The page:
Democracy was being defended on the streets. There was no question of parliament functioning properly because of how the regime was conducting itself. Members of parliament were suspended at will, the sittings of Parliament were reduced, bills were passed without allowing for discussion.

When we talk about fascism in India we talk about crony capitalism coupled with anti-Muslim rhetoric and a strong caste politics underpinning it.

A lot of the policies and laws that were brought in were to facilitate accumulation by these crony capitalists, and the farmers bore the brunt of these attacks. The other side was encoding Hindutva into law, like the CAA.

The Modi government introduced three laws that it bulldozed through the parliament, designed to hand over assets to the capitalists and place farmers at their mercy.

In response there were massive protests of farmers for over a year in Delhi and other parts of the country for the withdrawal of these laws.

More than 800 farmers lost their lives in these protests, but ultimately the Modi government had to back down and withdraw these three laws.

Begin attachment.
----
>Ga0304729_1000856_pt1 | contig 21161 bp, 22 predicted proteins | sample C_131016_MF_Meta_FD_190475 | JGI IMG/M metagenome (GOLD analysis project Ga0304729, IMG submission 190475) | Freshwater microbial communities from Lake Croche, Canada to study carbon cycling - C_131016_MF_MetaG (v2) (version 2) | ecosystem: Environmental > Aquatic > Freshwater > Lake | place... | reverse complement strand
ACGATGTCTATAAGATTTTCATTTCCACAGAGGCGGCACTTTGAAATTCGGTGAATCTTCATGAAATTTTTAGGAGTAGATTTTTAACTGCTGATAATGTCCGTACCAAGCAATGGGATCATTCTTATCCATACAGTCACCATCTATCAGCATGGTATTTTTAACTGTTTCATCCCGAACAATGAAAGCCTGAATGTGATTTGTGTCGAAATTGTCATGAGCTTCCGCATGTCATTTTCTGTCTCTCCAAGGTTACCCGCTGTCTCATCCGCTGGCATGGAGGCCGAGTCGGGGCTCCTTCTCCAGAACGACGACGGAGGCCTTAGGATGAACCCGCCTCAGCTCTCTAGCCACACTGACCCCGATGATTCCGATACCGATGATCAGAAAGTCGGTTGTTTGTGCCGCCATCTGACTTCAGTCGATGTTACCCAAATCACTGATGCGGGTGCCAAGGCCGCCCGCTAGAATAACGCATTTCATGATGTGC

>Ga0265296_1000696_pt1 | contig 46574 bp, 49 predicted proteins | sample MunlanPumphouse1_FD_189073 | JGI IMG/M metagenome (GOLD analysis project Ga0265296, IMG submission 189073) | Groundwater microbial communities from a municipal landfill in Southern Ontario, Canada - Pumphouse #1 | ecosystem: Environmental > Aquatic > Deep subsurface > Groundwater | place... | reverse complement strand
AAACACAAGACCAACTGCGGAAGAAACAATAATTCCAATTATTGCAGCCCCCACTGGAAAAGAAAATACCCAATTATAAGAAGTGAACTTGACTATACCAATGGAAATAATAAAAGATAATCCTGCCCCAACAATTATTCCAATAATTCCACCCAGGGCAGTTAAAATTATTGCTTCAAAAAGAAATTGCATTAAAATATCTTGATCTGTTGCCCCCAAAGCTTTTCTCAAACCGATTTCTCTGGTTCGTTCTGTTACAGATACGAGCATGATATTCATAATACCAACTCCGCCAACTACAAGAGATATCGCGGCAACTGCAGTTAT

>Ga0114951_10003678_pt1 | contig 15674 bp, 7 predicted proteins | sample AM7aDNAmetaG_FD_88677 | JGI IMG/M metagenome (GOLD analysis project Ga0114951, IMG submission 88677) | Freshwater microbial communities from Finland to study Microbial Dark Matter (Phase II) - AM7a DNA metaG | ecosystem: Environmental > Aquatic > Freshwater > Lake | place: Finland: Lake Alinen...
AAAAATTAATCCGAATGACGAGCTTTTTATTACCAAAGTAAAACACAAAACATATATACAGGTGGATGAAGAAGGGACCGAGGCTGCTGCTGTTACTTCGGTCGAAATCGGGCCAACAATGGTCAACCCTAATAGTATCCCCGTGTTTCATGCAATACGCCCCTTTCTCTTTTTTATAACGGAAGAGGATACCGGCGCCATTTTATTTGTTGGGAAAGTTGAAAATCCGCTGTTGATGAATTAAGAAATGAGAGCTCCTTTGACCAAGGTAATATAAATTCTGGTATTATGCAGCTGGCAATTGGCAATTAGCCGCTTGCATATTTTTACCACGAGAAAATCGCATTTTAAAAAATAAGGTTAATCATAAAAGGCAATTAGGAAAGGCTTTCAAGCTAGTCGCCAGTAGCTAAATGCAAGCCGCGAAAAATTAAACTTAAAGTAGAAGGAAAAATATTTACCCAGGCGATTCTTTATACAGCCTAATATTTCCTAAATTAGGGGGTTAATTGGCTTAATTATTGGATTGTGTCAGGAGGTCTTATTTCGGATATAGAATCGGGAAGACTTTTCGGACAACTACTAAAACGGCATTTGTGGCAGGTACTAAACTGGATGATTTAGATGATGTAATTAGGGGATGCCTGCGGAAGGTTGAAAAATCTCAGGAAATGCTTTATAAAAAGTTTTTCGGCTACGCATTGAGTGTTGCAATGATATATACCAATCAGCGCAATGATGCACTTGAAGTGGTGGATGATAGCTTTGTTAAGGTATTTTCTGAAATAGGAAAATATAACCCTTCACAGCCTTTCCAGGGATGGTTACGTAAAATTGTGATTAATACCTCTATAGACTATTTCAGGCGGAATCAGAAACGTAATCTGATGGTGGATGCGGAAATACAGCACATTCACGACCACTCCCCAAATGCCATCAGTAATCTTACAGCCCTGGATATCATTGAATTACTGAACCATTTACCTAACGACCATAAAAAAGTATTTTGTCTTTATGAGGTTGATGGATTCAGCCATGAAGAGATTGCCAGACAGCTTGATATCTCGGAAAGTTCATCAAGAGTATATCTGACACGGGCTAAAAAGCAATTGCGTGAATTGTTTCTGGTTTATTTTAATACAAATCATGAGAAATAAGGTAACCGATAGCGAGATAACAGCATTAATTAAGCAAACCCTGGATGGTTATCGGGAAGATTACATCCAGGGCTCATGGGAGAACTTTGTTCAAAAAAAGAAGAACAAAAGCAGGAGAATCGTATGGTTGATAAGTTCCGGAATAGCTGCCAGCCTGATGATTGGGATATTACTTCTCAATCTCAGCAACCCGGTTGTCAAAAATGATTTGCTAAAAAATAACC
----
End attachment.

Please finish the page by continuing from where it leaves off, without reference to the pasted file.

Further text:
Similarly, there have been labour laws brought by the Modi government which seek to replace more than 44 labour laws that had been won by the working class over decades of struggle … [and] replace them with four labour codes that were pro-capital, pro-management and pro-industry.

The protests that have been happening since 2014 forced the government to not implement these laws.

In a big way, the opposition which the BJP tried to quell within parliament spilled out into the streets and the people became the opposition to the BJP.

The CPIML (Liberation) has been a central part of these protests.

We have also said there is a need for unity among the opposition parties. At our last party congress in Patna in the state of Bihar in February last year we organised an anti-fascism convention and invited the other opposition parties to attend.

Recognising the threat, almost all the opposition parties came to our congress, spoke at the forum and agreed that there is a need to come together.

This led to a series of meetings that culminated in the INDIA formation, which has played an important role in defeating the BJP.

Our party played an important role in that and has been a fighting force. In this election we contested four seats as part of the broader strategy, three in the state of Bihar and one in the state of Jharkhand. We won two seats in Bihar and in the other two seats we came second.

Two of our farmer leaders — comrade Raja Ram Singh and comrade Sudama Prasad — have been elected.

In defining the discourse and debate around the elections we have played a crucial role.

What were the key issues heading into the elections?

Two of the key issues were price rises and unemployment.